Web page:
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If you're already convinced that you're a bad person, stop reading this article and go somewhere else on the Internet.
A terrible person would not be asking this question in the first place.
So, let's slow it down a bit.
It's time to answer your question with...questions.
"Am I a Bad Person?" First, Why Do You Think You're a Bad Person?
In other words, what evidence do you have?
Did someone tell you that?
Do you feel bad about yourself?
Are you ashamed of something you did?
Even if you have answers for all of those questions, does that actually make you a bad person?
Are You Embarrassed By Decisions You Made?
Welcome to the club.
Making bad decisions is part of being human.
If we didn't make bad decisions, we would have nothing to learn from.
Ok, you might be thinking:
But I've made some really bad decisions, decisions that have forever altered the course of my life.
First, I get it.
I thought that, too.
But again, I want to gently push back on you.
Is that true?
And how do you know that it's true?
Byron Katie has a mind-blowing and effective exercise designed to help people assess the stories they tell themselves.
It's called The Work.
If you're stuck in a story you're telling yourself, I highly encourage you to check out her site and do a few written worksheets.
We've all made mistakes.
But mistakes don't make you.
The way you respond to your mistakes does.
Relationships are so tricky, both the relationships you have with others and the one you have with yourself.
They are tricky because it's so easy to derive your identity from them.
If your parent (or parents!) tells you that you're a bad person, you're likely to believe it.
Because they're one of the most important role models you have in your life.
Even if they're a terrible role model, they're still a big role model for you.
But, once again, how can you know that what they tell you is true?
Is it true for them, or is true for you?
Does every experience you've ever had in your life demonstrate that you're a bad person?
Of course not.
That would be ridiculous.
When Children Are Involved
After all this, maybe you're still convinced you're a bad person.
What if you're responsible for caring for children in some capacity?
I've worked in the youth mental health field, and I've seen the horrible things that people can do to defenseless children.
I still don't think those people who do those awful things are necessarily bad people.
Because, in almost every single scenario, I learned about the parents' or caregivers' stories, and the way they treated others made sense given what they had been through themselves.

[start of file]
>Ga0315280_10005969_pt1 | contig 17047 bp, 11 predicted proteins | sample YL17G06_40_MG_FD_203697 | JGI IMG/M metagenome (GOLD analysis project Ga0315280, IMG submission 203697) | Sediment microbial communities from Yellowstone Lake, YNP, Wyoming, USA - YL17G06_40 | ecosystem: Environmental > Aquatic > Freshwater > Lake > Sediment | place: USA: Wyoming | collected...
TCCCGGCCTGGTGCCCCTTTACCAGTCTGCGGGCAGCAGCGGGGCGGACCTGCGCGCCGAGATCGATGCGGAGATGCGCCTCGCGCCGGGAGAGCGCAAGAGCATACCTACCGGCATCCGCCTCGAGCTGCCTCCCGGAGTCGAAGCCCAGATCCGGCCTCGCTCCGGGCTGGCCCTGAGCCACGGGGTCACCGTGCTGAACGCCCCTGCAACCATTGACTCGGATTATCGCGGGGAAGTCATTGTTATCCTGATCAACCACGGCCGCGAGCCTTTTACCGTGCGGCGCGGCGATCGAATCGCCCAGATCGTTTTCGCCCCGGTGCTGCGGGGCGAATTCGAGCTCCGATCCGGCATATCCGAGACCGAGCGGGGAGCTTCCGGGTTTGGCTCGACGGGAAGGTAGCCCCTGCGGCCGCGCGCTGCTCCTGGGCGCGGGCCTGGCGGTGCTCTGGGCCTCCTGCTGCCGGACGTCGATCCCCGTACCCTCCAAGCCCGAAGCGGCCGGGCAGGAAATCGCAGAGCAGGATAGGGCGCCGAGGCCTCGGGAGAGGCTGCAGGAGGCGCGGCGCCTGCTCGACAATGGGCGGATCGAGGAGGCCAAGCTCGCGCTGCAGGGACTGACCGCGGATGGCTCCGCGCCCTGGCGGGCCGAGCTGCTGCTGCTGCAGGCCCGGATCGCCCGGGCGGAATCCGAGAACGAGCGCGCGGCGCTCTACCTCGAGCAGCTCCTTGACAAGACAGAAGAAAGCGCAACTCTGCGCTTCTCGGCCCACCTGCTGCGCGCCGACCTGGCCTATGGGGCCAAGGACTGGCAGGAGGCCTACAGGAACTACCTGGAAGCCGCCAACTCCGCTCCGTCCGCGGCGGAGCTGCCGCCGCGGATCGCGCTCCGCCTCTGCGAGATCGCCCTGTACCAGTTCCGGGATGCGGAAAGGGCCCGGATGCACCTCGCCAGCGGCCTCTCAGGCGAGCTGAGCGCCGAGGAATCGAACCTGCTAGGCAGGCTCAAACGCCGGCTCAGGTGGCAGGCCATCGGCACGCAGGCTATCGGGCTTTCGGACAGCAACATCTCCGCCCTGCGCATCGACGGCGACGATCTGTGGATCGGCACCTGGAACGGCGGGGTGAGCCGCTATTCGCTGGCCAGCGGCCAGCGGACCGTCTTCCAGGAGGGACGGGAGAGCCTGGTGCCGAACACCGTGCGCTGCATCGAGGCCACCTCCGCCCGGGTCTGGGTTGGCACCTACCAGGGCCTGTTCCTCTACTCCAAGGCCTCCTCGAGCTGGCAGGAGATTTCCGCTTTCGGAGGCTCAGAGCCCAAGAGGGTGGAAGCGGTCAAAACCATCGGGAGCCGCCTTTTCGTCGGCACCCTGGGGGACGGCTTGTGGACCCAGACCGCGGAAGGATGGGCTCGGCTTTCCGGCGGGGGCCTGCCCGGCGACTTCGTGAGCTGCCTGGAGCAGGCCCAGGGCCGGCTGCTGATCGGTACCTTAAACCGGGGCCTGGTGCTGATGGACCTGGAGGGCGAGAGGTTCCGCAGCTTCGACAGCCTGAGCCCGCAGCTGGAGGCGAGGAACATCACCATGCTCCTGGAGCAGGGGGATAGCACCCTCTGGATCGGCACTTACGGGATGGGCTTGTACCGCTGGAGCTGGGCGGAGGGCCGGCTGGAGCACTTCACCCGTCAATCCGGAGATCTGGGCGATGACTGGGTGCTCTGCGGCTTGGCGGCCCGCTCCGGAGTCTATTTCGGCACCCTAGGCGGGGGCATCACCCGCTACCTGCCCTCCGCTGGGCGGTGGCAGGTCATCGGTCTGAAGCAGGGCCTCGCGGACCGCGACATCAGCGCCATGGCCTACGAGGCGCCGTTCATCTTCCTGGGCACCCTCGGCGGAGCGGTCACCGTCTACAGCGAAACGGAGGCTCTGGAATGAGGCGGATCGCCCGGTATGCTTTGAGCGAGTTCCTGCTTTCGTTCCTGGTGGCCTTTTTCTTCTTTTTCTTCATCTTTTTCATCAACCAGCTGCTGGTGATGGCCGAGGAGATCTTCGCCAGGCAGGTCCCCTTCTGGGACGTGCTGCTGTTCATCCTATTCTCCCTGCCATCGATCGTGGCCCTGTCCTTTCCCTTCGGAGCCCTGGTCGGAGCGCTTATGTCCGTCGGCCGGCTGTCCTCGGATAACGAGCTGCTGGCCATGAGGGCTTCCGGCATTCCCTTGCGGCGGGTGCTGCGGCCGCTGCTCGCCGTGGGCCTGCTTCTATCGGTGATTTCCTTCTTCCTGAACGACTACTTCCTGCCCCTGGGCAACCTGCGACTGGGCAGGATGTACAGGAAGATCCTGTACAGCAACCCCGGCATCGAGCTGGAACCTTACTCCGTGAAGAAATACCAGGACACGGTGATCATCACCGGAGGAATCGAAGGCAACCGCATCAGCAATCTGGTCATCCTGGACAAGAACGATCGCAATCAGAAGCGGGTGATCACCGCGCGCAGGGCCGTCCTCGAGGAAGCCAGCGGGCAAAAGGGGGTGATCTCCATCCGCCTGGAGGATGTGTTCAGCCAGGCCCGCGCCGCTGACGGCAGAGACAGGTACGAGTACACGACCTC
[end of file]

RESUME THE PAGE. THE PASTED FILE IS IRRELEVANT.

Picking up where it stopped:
The same applied to patients I worked with in an inpatient mental health unit. They were often ashamed of things they had done, but they never considered what they had been through and how those experiences had shaped them.
Behaviors come from somewhere, and they tell a story.
All behaviors are learned somehow and serve purposes in life--it just might not be obvious at first what those purposes are.
What To Do Next: Always Come to Yourself When You're Feeling Like a Bad Person
If you've gotten this far, you clearly are not convinced that you're an awful person.
There is a shred of doubt, and that's something you can work with.
Like I said from the start, an awful person would not be curious.
Truly bad people, which is incredibly rare, would never ask questions to explore their doubt.
They would simply act without caring at all, destroying lives in the process.
And process your life.
Take your mistakes, the ones you think prove you are a person.
Write them down.
Doing so works a different part of your brain than keeping them in your head.
Once they are in front of you, write down questions about each one.
Ask Questions Like:
- Is this true?
- How do I know this is true?
- Who told me this is bad?
- Do I act this way in every situation?
- Is something always bad, or does it depend on the situation?
This might feel like a lot of busywork for something you want to get over and be done with right now.
But there is no free lunch, and you know that.
You need to mine your thoughts to understand your behaviors.
Neither one make you who you are--it's reflecting upon them that does.
Completing this process is worth the effort because it will unveil paths you haven't seen yet.
Thinking and believing you are a certain way prevents you from seeing other possibilities.
But when you take the time to consider your past behaviors with open eyes, you create new mental roads, an effort a truly bad person would never make.